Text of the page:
Maps of Content
When taking notes there are a variety of philosophies about how one should conduct their workflow. No matter the system, the notes one takes start out as individual components to a larger structure. How one chooses to organize that larger structure is a matter of debate. One popular way and one that I think is worth focusing on is to use Maps of Content or MOCs.
Types of Networks
For the purposes of this thought exploration I will focus on three main network types as shown in the image below. The image was developed by Paul Baran in 1964 to show three separate network topologies and their levels of vulnerability in the case of a nuclear attack.
A centralized network is one in which all notes have a home in a single centralized index node. In a centralized system, there is little flexibility in how to relate notes to one another. There are some specific use cases when this is appropriate, but for an entire collection of notes it is extremely limiting. Using backlinks, one has to travel through the centralized index each time in order to see connections to other notes within the system. Everything is connected, but the strength of the connections are weak and difficult to understand.
Navigating through a centralized network is like moving through a city and constantly having to pass through the town square each time you wanted to move from one location to the next. Obviously this would be highly inefficient and it would be very difficult to notice any other points of interest along the way.
A distributed network shows what occurs when an index node is entirely absent. This network is extremely resistant to disruption and is the network topology that Paul Baran chose when deciding which style of network to prioritize for the US military. You can lose a large chunk of your data and still see relevance and connection to other surrounding notes. There is structure, but the connection between two notes on opposite sides of your writing spectrum are difficult to see. A distributed network works much better than a centralized one for finding connections, but is also quite limiting.
One argument for this style of network is that it allows for great spontaneity and a relatively free flow of ideas. Users never have to think about where a note goes in their file system, everything is stored in a single destination and there is rarely a worry about how to organize anything. While true that this allows for great spontaneity, there is also a stark lack of guidance through one’s network.
Navigating through a distributed network is like moving through a city with a map that only shows a two-block radius around you at one time. If you are familiar with the city you will likely get to your destination, but it won’t be very efficient and will take an excessive amount of time and energy. You will however likely find many points of interest along the way, though you will also likely have trouble finding your way back.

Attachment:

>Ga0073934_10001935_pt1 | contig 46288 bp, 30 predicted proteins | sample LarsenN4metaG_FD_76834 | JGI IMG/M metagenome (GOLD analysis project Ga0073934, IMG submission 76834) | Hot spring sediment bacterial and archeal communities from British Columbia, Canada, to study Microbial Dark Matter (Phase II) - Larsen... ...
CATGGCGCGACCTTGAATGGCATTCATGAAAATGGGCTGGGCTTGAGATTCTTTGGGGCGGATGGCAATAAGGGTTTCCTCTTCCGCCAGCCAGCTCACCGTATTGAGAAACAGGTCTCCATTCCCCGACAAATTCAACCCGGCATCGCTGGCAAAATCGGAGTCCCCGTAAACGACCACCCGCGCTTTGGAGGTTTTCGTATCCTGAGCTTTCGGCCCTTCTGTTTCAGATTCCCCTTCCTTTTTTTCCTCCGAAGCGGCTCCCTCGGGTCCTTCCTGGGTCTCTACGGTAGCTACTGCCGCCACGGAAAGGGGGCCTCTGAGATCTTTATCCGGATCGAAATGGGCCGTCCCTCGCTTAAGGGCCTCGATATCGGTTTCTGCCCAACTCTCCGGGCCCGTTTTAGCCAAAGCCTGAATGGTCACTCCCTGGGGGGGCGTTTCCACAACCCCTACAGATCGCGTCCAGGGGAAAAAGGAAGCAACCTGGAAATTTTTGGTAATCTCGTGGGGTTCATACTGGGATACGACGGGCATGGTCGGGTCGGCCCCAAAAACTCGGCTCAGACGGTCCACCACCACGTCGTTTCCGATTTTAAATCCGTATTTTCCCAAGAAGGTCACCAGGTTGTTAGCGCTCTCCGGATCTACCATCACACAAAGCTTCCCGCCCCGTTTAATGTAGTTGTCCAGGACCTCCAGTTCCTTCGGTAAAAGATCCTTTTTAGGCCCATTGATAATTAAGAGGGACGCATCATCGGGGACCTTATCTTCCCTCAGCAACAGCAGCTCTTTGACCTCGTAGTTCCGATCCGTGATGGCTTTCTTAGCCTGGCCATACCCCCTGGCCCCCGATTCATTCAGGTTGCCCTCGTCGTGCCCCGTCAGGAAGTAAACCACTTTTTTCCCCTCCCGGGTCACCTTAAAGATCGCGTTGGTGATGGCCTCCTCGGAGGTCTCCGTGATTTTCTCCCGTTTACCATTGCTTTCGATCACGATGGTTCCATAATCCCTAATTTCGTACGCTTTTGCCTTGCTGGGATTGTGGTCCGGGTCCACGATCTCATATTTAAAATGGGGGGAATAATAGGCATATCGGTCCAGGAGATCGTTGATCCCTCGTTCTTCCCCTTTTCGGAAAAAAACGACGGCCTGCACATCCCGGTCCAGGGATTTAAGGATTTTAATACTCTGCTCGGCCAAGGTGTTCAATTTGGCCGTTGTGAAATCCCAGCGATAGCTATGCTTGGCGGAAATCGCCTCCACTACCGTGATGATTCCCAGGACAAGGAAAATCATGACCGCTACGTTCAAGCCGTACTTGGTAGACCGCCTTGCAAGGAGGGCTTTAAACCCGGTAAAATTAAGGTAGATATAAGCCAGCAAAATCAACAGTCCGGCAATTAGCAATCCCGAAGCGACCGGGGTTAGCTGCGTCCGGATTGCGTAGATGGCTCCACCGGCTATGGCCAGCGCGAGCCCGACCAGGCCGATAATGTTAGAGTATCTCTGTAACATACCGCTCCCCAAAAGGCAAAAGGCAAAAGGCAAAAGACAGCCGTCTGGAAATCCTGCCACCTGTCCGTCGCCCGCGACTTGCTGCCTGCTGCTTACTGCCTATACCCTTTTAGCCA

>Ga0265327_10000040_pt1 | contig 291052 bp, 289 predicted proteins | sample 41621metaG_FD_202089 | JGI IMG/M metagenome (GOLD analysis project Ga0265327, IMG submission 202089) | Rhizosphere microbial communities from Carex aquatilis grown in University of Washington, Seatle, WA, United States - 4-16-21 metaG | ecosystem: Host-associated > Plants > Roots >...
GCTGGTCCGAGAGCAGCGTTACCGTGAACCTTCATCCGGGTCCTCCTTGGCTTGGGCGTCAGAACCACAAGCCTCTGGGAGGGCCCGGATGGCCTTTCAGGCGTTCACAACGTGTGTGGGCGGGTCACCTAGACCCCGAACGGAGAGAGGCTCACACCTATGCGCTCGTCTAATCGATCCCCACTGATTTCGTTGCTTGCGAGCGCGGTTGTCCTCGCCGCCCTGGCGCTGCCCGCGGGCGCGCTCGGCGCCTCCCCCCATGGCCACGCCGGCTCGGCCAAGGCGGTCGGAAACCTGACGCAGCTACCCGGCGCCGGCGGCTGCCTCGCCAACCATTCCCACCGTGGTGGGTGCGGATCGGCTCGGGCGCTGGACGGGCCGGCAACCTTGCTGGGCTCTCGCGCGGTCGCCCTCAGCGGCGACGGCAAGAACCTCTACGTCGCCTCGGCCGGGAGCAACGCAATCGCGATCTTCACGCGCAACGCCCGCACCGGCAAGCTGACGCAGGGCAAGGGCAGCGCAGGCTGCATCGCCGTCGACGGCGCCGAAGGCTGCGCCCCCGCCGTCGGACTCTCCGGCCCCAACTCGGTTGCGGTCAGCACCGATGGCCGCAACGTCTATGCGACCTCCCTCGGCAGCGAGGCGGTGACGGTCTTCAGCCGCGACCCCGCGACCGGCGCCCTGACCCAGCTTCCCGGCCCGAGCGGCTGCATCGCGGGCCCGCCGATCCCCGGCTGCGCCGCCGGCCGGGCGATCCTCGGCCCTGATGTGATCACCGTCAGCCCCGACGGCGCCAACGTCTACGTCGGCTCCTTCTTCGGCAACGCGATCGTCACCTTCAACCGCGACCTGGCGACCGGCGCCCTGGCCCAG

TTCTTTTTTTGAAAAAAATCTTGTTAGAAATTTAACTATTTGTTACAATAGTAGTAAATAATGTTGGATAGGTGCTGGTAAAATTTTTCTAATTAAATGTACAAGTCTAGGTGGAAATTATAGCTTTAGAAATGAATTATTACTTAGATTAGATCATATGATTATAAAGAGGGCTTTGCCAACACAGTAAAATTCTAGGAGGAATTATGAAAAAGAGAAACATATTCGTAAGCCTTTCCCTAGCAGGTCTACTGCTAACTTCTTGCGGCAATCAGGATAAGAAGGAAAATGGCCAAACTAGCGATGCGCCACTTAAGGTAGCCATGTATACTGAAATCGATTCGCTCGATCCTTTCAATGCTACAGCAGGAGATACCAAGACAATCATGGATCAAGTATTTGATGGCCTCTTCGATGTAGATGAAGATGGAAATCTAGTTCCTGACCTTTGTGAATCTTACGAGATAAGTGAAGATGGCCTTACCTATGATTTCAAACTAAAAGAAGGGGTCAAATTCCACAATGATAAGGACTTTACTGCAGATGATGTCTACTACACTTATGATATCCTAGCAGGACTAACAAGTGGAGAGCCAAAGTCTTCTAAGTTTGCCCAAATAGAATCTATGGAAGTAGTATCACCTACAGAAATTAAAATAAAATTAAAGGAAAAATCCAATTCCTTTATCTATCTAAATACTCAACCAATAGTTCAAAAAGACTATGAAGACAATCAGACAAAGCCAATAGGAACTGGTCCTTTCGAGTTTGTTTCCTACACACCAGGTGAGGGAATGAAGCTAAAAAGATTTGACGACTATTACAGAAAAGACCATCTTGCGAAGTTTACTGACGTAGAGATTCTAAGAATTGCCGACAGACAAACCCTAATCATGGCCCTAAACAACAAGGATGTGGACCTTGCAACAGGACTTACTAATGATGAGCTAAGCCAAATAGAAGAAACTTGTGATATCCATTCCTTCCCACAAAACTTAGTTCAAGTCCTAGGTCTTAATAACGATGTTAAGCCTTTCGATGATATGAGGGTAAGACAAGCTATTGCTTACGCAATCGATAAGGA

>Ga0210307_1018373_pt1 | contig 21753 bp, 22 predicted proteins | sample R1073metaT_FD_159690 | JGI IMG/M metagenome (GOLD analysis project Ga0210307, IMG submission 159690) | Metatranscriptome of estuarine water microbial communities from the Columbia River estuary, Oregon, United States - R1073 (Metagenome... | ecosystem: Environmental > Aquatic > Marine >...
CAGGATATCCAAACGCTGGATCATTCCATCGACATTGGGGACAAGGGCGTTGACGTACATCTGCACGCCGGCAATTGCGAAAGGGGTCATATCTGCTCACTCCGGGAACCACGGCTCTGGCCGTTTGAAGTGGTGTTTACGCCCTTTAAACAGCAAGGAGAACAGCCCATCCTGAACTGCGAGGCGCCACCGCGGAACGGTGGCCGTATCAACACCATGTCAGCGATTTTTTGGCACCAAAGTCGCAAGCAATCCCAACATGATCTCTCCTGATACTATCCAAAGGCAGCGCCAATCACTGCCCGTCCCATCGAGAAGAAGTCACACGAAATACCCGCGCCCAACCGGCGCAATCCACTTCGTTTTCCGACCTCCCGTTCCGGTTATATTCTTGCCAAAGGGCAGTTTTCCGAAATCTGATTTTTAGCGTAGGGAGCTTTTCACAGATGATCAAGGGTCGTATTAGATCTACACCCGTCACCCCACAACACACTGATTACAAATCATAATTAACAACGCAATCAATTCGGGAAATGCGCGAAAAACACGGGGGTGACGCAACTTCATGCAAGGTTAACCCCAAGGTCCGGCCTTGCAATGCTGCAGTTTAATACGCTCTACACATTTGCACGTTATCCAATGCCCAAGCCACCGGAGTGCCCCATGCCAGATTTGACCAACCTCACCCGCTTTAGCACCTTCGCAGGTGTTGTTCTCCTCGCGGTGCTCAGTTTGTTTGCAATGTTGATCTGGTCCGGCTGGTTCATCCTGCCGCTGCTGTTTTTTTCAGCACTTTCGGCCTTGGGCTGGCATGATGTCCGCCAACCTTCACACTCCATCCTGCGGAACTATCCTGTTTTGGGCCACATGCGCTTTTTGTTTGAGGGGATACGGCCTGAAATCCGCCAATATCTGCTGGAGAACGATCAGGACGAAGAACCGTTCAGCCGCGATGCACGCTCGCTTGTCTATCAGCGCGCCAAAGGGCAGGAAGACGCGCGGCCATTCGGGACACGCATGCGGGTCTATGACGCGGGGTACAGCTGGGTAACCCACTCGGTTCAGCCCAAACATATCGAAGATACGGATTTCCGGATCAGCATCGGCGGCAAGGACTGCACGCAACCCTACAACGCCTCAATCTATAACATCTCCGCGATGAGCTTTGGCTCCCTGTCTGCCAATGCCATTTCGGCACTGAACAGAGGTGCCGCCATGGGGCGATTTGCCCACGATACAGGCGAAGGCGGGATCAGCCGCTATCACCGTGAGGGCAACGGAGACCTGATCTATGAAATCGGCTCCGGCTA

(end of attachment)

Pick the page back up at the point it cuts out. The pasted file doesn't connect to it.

Finally, we come to a decentralized network which works quite well for note-taking in most use cases. In this style of network, there is a centralized index node, but as one moves out from the center there are many additional index nodes or, MOCs.
Within this network, users are able to connect notes spontaneously while also having a greater ability to navigate through collections of ideas. Notes are generally stored in a single directory but the network is augmented by adding MOCs to help users collect all relevant notes on a single topic. An MOC can be used in a variety of ways, but generally consist of a broad topic with a collection of backlinks to other notes within.
An example would be:
Types of Cats
What Cats Like
These MOCs can be spread throughout the network of notes to provide much more readily accessible navigation. Navigating through a decentralized network is like moving through a city with a map that shows the large landmarks nearby to help find the path to your destination. The landmarks in no way detract from the spontaneity of finding new points of interest along the way, but they are a tremendous help in re-orienting you and assiting you in finding a new path forward.
Each MOC can stand on it’s own, or can reside within a larger index structure. If you write about many different types of animals for example, you may find it helpful to have an “Animal MOC” which is nested with a larger “Interests MOC”. This methodology allows users to create structure within their notes while also having the flexibility of recording spontaneous thought. Notes can be added to MOCs later after they are written, or simply stay in the main directory forever if they don’t need to be classified further.
MOCs allow for the use of whichever individual note-taking philosophy one desires, while also providing a way to add navigational features to their collection of knowledge. They are temporary and flexible, one could do away with their entire MOC system overnight and lose nothing but the organization it provides.
Maps of Content are navigational beacons in the sea of ideas within the nebulous collection of knowledge that arises in one’s “second brain”.
- This was greatly inspired by @nickmilo’s IMF starter kit.
- While I prefer the term Map of Content one could just as easily call this something else. I like to think of them as maps because it is easy to visualize a map and explain it with anecdotes.